Turkic I and re

Yaşar Arabacı yasar11732 at gmail.com
Thu Sep 15 17:04:27 CEST 2011


I am a Turkish self-taught python user. Personally, I don't think I am in a
position to discuss a issue in this scale. But in my opinion, I think
pardus* developers should be invited to join to this discussion. As they are
using python heavily on most of their projects** I think they would have
something valueable to say about this subject. Here is the pardus-developers
mailing list : http://liste.pardus.org.tr/mailman/listinfo/pardus-devel

And as for me, I always expect Turkish locale might cause problems, and use
some workarounds if neccessary. For example, If I needed to match lower-case
or upper-case Turkish "i", I would probably go with [iİ] with unicode flag.

*) a linux distro developed by  Scientific & Technological Research Council
of Turkey
**) http://developer.pardus.org.tr/projects/index.html

2011/9/15 MRAB <python at mrabarnett.plus.com>

> On 15/09/2011 14:44, John-John Tedro wrote:
>> On Thu, Sep 15, 2011 at 1:16 PM, Alan Plum <me at alanplum.com
>> <mailto:me at alanplum.com>> wrote:
>>    On 2011-09-15 15:02, MRAB wrote:
>>        The regex module at http://pypi.python.org/pypi/__**regex<http://pypi.python.org/pypi/__regex>
>>        <http://pypi.python.org/pypi/**regex<http://pypi.python.org/pypi/regex>>
>> currently uses a
>>        compromise, where it matches 'I' with 'i' and also 'I' with 'ı'
>>        and 'İ'
>>        with 'i'.
>>        I was wondering if it would be preferable to have a TURKIC flag
>>        instead
>>        ("(?T)" or "(?T:...)" in the pattern).
>>    I think the problem many people ignore when coming up with solutions
>>    like this is that while this behaviour is pretty much unique for
>>    Turkish script, there is no guarantee that Turkish substrings won't
>>    appear in other language strings (or vice versa).
>>    For example, foreign names in Turkish are often given as spelled in
>>    their native (non-Turkish) script variants. Likewise, Turkish names
>>    in other languages are often given as spelled in Turkish.
>>    The Turkish 'I' is a peculiarity that will probably haunt us
>>    programmers until hell freezes over. Unless Turkey abandons its
>>    traditional orthography or people start speaking only a single
>>    language at a time (including names), there's no easy way to deal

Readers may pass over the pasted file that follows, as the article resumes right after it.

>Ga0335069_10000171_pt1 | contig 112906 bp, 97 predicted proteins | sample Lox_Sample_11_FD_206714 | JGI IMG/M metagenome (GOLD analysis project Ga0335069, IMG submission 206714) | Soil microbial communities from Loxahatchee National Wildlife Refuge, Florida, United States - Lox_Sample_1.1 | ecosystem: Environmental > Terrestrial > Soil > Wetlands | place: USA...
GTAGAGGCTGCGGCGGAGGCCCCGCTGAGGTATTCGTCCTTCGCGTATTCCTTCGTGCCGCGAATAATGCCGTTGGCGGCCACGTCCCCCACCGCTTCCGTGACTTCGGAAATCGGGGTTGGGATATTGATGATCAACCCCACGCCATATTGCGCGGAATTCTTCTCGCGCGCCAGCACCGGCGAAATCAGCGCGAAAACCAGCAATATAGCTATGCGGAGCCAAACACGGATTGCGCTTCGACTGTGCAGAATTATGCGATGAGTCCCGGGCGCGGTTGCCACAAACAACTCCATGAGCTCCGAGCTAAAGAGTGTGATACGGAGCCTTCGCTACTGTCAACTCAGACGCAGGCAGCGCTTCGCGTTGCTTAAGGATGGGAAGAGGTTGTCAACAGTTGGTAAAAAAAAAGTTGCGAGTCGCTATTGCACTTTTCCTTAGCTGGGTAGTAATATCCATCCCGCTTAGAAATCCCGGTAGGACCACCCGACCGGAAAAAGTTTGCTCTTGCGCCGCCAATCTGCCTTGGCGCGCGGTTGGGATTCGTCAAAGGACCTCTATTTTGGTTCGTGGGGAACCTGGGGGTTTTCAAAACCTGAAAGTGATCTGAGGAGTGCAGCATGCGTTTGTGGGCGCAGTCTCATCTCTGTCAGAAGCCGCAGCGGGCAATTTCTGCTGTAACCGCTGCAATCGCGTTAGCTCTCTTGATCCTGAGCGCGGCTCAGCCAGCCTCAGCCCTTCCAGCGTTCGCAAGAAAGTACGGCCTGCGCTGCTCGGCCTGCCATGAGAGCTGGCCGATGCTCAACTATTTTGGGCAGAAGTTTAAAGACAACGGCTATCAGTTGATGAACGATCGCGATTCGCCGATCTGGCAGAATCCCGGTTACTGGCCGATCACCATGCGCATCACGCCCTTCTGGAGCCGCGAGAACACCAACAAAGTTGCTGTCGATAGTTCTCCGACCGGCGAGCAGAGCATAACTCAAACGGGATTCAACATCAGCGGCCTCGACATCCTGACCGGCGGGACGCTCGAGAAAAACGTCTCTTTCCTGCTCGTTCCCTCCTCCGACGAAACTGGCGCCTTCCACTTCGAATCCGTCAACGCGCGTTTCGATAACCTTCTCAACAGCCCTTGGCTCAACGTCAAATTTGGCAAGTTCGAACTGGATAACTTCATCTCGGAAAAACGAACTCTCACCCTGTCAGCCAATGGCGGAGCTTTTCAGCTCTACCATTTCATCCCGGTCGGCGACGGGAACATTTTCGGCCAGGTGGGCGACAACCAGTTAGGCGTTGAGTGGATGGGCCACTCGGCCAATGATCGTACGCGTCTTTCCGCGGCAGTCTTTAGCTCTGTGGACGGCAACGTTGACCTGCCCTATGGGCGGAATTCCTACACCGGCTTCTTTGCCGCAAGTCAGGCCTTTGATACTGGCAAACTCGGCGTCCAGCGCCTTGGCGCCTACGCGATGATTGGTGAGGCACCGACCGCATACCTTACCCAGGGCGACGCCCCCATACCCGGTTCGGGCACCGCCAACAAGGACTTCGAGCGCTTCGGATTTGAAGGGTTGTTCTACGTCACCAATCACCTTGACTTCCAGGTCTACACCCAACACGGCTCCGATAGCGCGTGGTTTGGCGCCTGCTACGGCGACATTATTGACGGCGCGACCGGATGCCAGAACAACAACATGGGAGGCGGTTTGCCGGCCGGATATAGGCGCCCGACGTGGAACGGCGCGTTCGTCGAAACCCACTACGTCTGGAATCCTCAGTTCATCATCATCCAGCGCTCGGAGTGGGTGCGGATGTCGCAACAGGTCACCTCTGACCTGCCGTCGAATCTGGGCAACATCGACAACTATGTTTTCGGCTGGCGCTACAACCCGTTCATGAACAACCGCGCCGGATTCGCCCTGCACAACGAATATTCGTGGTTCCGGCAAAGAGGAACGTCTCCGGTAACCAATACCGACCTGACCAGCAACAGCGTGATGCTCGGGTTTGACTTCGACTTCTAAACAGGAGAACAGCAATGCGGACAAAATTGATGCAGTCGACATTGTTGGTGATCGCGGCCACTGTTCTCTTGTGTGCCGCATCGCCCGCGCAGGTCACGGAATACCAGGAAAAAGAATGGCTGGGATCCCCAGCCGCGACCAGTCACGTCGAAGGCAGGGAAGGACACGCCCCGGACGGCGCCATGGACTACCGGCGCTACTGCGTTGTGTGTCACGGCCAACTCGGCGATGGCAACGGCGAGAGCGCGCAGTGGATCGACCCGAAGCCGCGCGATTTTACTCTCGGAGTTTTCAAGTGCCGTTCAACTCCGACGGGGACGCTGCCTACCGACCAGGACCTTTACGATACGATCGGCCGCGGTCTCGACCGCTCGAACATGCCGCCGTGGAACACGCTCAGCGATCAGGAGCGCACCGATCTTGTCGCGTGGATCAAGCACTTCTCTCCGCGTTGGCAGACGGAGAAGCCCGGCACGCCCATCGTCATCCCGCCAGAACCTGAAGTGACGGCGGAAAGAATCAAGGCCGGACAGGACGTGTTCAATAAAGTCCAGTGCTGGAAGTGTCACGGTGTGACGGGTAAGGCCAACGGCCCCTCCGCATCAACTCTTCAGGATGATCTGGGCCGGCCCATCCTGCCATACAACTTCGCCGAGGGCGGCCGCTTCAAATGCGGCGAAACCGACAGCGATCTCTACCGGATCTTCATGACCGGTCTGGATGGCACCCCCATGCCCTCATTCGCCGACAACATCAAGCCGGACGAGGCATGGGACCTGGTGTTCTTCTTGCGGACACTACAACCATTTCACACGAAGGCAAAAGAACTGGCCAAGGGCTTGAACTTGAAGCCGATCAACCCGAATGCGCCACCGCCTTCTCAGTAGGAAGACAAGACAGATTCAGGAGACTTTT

>>    with this.
>>    In other words: the only way to make use of your proposed flag is if
>>    you have a fully language-tagged input (e.g. an XML document making
>>    extensive use of xml:lang) and only ever apply regular expressions
>>    to substrings containing one culture at a time.
>>    --
>>    http://mail.python.org/__**mailman/listinfo/python-list<http://mail.python.org/__mailman/listinfo/python-list>
>>    <http://mail.python.org/**mailman/listinfo/python-list<http://mail.python.org/mailman/listinfo/python-list>
>> >
>> Python does not appear to support special cases mapping, in effect, it
>> is not 100% compliant with the unicode standard.
>> The locale specific 'i' casing in Turkic is mentioned in 5.18 (Case
>> Mappings <http://www.unicode.org/**versions/Unicode6.0.0/ch05.**
>> pdf#G21180 <http://www.unicode.org/versions/Unicode6.0.0/ch05.pdf#G21180>
>> >)
>> of the unicode standard.
>> http://www.unicode.org/**versions/Unicode6.0.0/ch05.**pdf#G21180<http://www.unicode.org/versions/Unicode6.0.0/ch05.pdf#G21180>
>> AFAIK, the case methods of python strings seems to be built around the
>> assumption that len("string") == len("string".upper()), but some of
>> these casing rules require that the string grow. Like uppercasing of the
>> german sharp s "ß" which should be translated to the expanded string "SS".
>> These special cases should be triggered on specific locales, but I have
>> not been able to verify that the Turkic uppercasing of "i" works on
>> either python 2.6, 2.7 or 3.1:
>>   locale.setlocale(locale.LC_**ALL, "tr_TR.utf8") # warning, requires
>> turkish locale on your system.
>>   ord("i".upper()) == 0x130 # is False for me, but should be True
>> I wouldn't be surprised if these issues are translated into the 're'
>> module.
>>  There has been some discussion on the Python-dev list about improving
> Unicode support in Python 3.
> It's somewhat unlikely that Unicode will become locale-dependent in
> Python because it would cause problems; you don't want:
>    "i".upper() == "I"
> to be maybe true, maybe false.
> An option would be to specify whether it should be locale-dependent.
>  The only support appears to be 'L' switch, but it only makes "\w, \W,
>> \b, \B, \s and \S dependent on the current locale".
> That flag is for locale-dependent 8-bit encodings. The ASCII (Python
> 3), LOCALE and UNICODE flags are mutually exclusive.
>  Which probably does not yield to the special rules mentioned above, but
>> I could be wrong. Make sure that your locale is correct and test again.
>> If you are unsuccessful, I don't see a 'Turkic flag' being introduced
>> into re module any time soon, given the following from PEP 20
>> "Special cases aren't special enough to break the rules"
>>  That's why I'm interested in the view of Turkish users. The rest of us
> will probably never have to worry about it! :-)
> (There's a report in the Python bug tracker about this issue, which is
> why the regex module has the compromise.)
> --
> http://mail.python.org/**mailman/listinfo/python-list<http://mail.python.org/mailman/listinfo/python-list>

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